An impossible act to follow

Wednesday November 17, 2004

I got only a few steps along the lane for my walk today before realizing it was a bit on the cold side for me. So I came back indoors, put on an extra layer, donned my woolie hat and my warm gloves, and set out once more. Brrr! ‘Bracing’, they call it. I didn’t go far, and didn’t sit for long on my bench, but even so, when I got home I felt that wonderful glow. And the flask of coffee I’d made before going out tasted better than the very best Starbucks can offer.

And they say it’s going to get colder. No matter, I have my thermals, and I have lots more layers. I can keep warm in just about anything the wind can throw at me. Might look like a little old ball of wool with short, stubby legs, but there’s a nice snug space in the middle of it, and that’s me.

The rest of the day I spent alternating between eBay, my book, my favourite dozing place, and the big radiator in the dining room. My big poetry project has hit a full stop, leaving fifteen mal-formed sonnets unfinished, ready to be bound up and put away in my perhaps, one day folder. I knew it was ambitious, so I’m not disappointed. Well, not much, anyway.

I’m getting faster on the eBay thing, working up a nice little production line. It’s a slow and laborious process, though, on a creaky old dial-up phone connection. It’d be a lot easier if I could download the turbo listing program but the links on the eBay page are missing once more. However, I managed to get all but one of the Carlton ware pieces up and running, and the last of the set is all ready to post tomorrow evening.

Next in the queue should be our surplus McCoy pieces but I’m thinking I’d rather wait for Graham to come home before that one. Some of the nicer items are still up on shelves and although we’ve agreed they are surplus, I want to double check.

What I did find in the box of goodies was a small set of watercolour miniatures I painted back in the mid-nineties. I’d completely forgotten them. I’m sort of wondering if I have the nerve to put a couple of them up for sale. I’ll think about it, and decide tomorrow. In the meantime, I have to go through the book shelves and see what can go. There will be room in the flat for books, of course, but I feel I ought to show willing at least.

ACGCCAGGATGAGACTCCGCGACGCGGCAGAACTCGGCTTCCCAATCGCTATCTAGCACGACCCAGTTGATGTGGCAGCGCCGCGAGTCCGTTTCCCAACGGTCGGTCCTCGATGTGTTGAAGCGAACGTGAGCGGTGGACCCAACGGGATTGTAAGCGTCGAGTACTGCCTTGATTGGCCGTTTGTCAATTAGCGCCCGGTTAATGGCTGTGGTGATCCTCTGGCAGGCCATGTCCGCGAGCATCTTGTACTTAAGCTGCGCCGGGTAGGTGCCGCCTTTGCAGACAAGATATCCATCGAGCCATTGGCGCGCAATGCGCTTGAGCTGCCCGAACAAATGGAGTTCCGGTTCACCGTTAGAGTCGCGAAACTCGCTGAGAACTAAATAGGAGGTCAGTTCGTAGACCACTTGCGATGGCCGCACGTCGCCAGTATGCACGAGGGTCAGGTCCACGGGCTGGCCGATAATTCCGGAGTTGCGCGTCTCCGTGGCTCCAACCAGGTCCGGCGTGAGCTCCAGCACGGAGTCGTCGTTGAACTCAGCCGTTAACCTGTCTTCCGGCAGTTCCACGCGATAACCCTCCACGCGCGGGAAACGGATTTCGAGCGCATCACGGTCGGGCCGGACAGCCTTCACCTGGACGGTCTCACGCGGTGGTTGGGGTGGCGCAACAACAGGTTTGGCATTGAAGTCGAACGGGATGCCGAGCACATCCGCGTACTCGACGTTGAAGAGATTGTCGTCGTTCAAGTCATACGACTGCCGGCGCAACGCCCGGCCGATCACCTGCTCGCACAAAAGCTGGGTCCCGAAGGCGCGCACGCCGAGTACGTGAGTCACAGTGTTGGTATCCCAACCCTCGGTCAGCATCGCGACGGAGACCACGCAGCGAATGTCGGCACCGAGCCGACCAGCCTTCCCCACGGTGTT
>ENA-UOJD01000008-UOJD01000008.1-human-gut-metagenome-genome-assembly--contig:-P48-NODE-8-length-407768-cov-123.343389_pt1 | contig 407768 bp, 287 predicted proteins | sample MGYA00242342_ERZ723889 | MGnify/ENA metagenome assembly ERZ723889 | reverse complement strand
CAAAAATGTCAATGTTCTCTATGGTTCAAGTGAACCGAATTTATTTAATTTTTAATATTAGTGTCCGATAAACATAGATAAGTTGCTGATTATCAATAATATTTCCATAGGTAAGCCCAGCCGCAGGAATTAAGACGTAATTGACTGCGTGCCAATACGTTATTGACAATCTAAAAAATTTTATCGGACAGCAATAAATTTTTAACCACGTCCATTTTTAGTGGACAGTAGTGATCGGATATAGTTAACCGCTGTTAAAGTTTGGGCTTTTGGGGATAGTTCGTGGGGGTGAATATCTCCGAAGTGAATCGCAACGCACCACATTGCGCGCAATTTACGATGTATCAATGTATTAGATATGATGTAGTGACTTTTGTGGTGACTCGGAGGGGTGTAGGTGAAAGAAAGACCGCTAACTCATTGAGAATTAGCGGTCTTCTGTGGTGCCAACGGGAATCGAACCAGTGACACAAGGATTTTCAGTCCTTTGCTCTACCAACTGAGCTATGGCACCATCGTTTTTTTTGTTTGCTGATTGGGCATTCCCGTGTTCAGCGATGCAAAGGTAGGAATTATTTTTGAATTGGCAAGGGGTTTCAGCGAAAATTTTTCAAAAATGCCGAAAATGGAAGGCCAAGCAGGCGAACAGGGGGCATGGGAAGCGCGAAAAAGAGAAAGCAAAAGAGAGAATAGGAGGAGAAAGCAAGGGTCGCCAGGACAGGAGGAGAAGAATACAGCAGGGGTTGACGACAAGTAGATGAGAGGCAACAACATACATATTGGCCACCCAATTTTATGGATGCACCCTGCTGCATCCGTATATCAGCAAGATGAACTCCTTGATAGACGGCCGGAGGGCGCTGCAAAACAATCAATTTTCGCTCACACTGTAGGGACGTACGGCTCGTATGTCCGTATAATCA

So, the first full day of Graham’s absence has passed, quietly, and reasonably smoothly. We’re both of us anxious to get back to normal again so we can start on the winter’s work of preparing this house for the market.

I had a fair amount of feedback and comments arising from yesterday’s announcement. Almost all of it was along the lines of ‘go for it’, with only a tiny concerned few urging us to think hard before uprooting and going for a new way of life in London. Don’t worry—we have a full winter ahead of us to identify and deal with the negatives, and we’re realistic enough to accept that not every road in London is paved with gold.

The question arose, naturally, of how Harry and Dolly will take to living in a London flat. Well, Harry no longer wants to go out at all. The important things in his life are comfortable, snug snoozing places, a constant and dependable stream of small snacks, and lots of love. He’s enjoying the evening of his life peaceably and with dignity. An example to us all. Dolly is far less interested in the outdoors now than she was as a young ‘un. When I open the door so she can take a breather she very seldom steps over the sill. The pair of them, in short, have become indoor cats of their own choice. Like me, they do enjoy a breath of fresh air. We’ll find a way of ensuring they get it.

Harry is, of course, a very old cat at sixteen, and Dolly, like many pure-blood Maine Coon cats, is already past her middle-age at seven. Maine Coons don’t have a long life but they do burn fiercesome bright in their youth!

It’s a sad fact that when you share your life with small furry creatures, you have to face the inevitable. That makes the joy we have together all the more precious. We had already decided that when Harry and Dolly come to the end of their journeys we shall not seek to replace them. Let’s face it, they’d be an impossible act to follow.

 

Stickford, Nov,'04
 
A couple of watercolour miniatures

 

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